Techniques for Maintaining a Collegial and Cooperative Firm Atmosphere and Concurrently Making Partners Accountable for Their Actions

by Joel A. Rose

Collegiality is a state of mind where one feels good about coming to work at your law firm as opposed to working in someone else's law firm.

To achieve a collegial and cooperative firm atmosphere, it is essential for lawyer management to proactively establish a culture which promotes collegiality and cooperation. Achieving these objectives requires hard work and sensitivity by the lawyer managers and are dependent on there being: (1) stability in the work place; (2) a sense of optimism as to the success of the firm and its partners, associates and staff and (3) the predictability in level of work and income.

The focus of lawyer managers must be on the creation of a work environment in which lawyers are comfortable in believing that their "backs are covered" and that personal issues can be shared and will be treated fairly, confidentially and empathetically by management at the appropriate level.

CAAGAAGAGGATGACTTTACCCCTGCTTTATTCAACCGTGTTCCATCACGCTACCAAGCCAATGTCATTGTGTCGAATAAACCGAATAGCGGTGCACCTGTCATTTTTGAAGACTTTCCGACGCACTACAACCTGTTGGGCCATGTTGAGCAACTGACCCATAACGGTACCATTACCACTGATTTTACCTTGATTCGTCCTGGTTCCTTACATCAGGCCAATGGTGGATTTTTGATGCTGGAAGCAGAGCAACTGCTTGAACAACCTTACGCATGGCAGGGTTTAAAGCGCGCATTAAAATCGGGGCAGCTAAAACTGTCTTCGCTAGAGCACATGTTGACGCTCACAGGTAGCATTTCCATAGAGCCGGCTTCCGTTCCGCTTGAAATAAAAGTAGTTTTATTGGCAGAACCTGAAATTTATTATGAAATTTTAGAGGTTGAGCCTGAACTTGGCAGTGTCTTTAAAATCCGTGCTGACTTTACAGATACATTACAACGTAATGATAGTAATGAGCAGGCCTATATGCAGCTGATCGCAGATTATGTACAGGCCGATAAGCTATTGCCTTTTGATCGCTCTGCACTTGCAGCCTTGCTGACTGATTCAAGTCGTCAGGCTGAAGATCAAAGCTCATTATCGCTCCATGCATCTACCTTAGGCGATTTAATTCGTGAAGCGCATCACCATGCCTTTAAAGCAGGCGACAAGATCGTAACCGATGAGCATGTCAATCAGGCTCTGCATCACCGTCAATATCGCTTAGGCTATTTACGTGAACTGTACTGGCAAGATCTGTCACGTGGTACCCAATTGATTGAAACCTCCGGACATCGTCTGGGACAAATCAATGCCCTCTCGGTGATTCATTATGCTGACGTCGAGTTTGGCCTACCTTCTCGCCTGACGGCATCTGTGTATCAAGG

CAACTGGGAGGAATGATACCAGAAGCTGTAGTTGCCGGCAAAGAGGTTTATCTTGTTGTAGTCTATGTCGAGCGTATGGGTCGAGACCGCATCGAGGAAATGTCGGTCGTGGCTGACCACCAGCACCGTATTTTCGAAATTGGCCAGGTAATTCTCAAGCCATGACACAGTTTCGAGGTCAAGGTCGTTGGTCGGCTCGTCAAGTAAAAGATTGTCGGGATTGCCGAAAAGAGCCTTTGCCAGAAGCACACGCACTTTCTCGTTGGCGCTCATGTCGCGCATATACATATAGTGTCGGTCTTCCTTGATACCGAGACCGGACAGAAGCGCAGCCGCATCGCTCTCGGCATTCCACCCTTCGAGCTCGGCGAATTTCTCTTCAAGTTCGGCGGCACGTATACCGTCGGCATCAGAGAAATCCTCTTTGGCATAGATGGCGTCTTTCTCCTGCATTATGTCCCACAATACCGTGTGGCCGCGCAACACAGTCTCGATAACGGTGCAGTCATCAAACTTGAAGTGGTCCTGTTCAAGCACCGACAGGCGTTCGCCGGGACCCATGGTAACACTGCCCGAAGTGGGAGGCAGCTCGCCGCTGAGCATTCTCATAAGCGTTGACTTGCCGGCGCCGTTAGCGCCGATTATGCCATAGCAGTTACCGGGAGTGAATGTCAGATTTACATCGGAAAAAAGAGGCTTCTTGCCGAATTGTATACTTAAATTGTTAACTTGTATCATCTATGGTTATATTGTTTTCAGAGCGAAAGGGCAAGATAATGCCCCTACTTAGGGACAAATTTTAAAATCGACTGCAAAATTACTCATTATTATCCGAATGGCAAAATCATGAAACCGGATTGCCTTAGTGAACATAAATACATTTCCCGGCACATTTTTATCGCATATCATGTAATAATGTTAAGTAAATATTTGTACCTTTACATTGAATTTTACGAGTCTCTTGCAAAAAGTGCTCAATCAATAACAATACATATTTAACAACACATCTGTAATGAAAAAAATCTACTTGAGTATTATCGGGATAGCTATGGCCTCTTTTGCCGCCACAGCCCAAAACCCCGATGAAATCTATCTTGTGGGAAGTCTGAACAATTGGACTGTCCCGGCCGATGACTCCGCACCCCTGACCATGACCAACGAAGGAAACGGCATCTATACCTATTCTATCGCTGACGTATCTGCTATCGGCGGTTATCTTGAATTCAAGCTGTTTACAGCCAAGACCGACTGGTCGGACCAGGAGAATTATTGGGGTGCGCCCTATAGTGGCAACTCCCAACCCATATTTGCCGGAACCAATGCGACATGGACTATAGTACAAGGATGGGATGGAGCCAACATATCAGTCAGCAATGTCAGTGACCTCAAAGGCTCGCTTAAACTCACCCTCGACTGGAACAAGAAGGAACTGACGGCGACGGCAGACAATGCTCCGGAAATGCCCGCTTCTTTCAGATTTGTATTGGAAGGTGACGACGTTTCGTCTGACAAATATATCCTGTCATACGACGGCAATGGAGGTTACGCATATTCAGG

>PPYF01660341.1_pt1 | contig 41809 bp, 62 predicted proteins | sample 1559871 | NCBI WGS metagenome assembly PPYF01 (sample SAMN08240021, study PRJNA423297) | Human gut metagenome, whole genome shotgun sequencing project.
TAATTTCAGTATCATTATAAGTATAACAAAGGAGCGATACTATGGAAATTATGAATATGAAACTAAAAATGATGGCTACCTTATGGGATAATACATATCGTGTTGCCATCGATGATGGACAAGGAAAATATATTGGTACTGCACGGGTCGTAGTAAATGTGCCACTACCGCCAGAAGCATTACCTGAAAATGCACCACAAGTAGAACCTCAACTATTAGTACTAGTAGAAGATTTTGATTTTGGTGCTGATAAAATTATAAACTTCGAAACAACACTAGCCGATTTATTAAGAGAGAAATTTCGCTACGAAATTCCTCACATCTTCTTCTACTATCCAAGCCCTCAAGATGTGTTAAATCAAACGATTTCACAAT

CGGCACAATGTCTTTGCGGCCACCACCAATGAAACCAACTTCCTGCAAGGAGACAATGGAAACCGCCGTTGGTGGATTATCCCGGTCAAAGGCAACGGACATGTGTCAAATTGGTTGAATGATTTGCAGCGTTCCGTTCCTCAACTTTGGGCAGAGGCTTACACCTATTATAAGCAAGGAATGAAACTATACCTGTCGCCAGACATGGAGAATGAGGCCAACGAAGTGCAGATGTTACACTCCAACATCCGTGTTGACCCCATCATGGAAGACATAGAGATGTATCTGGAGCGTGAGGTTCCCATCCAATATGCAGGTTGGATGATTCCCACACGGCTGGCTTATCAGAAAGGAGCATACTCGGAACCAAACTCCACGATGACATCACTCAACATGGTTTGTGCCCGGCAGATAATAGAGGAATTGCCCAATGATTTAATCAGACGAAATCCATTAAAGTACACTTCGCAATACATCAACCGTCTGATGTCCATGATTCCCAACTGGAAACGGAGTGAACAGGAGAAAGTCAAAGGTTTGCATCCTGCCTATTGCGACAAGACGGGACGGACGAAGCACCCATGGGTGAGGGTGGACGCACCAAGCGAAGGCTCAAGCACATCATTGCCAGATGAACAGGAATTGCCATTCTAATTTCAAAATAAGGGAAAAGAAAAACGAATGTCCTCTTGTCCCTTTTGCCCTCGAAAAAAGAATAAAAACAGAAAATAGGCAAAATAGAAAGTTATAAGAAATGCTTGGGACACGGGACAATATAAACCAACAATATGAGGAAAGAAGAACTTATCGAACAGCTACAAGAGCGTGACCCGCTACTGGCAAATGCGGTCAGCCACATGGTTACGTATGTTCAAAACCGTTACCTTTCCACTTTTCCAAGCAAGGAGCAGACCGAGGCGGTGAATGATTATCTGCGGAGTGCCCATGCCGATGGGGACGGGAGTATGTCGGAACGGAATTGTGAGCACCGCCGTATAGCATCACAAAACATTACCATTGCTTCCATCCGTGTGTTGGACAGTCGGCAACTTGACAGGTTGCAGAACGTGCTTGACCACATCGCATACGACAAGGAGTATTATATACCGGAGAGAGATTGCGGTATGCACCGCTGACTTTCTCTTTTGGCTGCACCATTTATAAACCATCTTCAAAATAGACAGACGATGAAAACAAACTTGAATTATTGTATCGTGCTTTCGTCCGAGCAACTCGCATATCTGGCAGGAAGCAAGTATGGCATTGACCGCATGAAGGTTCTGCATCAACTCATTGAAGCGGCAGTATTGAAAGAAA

There should be deeply imbedded within the firm's culture a sincere respect for each individual, irrespective of job title or capacity. Also, partners and associates should have an opportunity to discuss matters of concern with lawyer managers without concern about retribution.

Creating a sense of teamwork